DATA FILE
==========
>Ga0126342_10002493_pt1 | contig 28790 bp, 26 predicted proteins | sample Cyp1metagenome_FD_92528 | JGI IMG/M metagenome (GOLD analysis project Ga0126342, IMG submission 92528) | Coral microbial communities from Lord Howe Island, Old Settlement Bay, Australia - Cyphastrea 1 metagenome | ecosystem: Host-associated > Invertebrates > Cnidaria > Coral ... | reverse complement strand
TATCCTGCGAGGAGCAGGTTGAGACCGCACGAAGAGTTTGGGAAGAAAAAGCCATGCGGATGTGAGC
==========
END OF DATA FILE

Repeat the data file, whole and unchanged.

>Ga0126342_10002493_pt1 | contig 28790 bp, 26 predicted proteins | sample Cyp1metagenome_FD_92528 | JGI IMG/M metagenome (GOLD analysis project Ga0126342, IMG submission 92528) | Coral microbial communities from Lord Howe Island, Old Settlement Bay, Australia - Cyphastrea 1 metagenome | ecosystem: Host-associated > Invertebrates > Cnidaria > Coral ... | reverse complement strand
TATCCTGCGAGGAGCAGGTTGAGACCGCACGAAGAGTTTGGGAAGAAAAAGCCATGCGGATGTGAGC